Another question this thread misses entirely is did the sponsors of 181 discuss it with industry representatives before it was introduced?  Holding a news conference the day the bill is introduced doesn't answer that question.

      A bill like 181 with its potential negative consequences for one industry which (and I don't believe there's any argument about this number) directly employs 50,000 people should not be undertaken lightly without a thorough discussion with those impacted.  It is good politics and good policy making to undertake such a discussion.  Its also fair, especially where so many individuals and there families may be severely impacted by this bill in the form it was introduced.

      • mamajama55 says:

        Not over 50,000 jobs in extraction. Nor 112,000 as Hick claimed, nor 250,000 as COGCC claimed.

        Last year, in 2018, there were about 26,000 jobs in Colorado directly related to oil and gas exraction.  See for yourself. Go to Colorado Dept. of Labor and Employment, Labor Market Analysis, Occupational analysis and look up "extraction".  Oil and gas extraction is part of the Mining, Logging, and Construction sector, but most of that is building construction.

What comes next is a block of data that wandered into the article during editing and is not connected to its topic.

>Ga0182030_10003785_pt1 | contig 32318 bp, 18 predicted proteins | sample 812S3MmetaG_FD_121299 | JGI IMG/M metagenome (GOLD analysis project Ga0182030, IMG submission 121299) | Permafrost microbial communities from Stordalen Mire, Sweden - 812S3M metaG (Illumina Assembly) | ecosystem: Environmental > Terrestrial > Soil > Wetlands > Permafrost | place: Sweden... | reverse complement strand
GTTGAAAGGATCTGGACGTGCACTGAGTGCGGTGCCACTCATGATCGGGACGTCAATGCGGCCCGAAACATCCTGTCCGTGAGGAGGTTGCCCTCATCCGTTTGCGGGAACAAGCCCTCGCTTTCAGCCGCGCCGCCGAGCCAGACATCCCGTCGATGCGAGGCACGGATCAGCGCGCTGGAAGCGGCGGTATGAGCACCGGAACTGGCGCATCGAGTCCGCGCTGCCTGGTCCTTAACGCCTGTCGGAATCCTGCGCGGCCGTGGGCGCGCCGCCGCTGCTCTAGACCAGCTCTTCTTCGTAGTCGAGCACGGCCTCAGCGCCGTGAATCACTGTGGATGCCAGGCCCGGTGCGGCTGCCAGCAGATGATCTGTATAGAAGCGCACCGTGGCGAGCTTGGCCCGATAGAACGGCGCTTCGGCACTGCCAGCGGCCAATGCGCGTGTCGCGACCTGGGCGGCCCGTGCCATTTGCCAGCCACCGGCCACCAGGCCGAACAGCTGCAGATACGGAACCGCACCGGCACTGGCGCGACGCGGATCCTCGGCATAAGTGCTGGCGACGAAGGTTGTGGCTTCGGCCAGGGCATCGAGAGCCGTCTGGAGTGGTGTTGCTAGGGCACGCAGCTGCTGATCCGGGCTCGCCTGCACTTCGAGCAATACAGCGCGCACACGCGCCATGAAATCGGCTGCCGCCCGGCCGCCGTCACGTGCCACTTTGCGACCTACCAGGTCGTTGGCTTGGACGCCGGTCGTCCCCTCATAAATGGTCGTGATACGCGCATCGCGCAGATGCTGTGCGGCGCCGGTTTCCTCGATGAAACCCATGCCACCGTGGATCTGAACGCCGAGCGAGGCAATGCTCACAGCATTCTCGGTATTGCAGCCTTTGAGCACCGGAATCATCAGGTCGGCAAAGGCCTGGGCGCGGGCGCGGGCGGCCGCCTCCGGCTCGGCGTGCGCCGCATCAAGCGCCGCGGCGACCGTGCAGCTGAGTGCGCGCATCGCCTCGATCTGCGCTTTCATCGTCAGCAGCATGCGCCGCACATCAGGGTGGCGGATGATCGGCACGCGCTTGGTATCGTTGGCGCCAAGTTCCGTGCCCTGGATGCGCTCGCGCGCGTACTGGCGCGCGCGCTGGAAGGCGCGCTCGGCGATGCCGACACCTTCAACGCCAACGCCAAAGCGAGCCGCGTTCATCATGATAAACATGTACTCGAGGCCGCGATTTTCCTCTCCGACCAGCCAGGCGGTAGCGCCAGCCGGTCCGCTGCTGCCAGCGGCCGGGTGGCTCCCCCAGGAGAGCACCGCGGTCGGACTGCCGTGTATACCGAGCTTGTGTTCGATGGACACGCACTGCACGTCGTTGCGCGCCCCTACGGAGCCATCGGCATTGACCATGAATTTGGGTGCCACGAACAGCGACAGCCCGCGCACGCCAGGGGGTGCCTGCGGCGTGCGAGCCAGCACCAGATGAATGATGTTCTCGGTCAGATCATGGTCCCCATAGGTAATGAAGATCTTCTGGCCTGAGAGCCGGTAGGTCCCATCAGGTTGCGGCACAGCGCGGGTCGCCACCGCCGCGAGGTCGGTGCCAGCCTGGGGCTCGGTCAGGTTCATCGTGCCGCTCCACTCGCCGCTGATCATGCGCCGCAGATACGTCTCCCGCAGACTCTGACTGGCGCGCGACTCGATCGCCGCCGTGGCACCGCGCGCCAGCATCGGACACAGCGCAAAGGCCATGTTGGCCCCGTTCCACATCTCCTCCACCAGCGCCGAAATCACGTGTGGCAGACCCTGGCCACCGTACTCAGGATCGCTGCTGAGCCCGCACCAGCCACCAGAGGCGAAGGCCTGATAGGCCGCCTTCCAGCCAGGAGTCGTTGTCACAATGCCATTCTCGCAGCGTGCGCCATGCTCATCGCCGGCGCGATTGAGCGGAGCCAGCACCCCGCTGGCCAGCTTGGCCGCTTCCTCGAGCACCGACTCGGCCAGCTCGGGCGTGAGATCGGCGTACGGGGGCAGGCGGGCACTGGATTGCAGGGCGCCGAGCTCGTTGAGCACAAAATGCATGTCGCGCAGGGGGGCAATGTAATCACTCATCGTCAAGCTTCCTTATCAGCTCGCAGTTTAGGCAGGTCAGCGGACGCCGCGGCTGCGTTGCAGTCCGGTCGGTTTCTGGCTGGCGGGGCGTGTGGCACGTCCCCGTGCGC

For extraction workers in 2018,  there were 24, 853 annual job openings.

        A search with keyword "oil" turns up other occupations, such as rotary drillhead operator. That one only had 179 annual openings.

        Support workers for mining operations is only .6% of all jobs in Colorado now, not the huge sector COGCC likes to brag on. Oil and gas extraction as a whole comprises about 3% of all jobs in Colorado.

        As many people exit as are coming into oil work, and the overall trend is down.  The salaries of most people on the ground are nowhere near that $80K figure often cited. It's a profitable business for the CEOs, surely, and probably for the top execs and engineers and lobbyists. But not for the roughnecks freezing their asses off and risking getting blown up every day.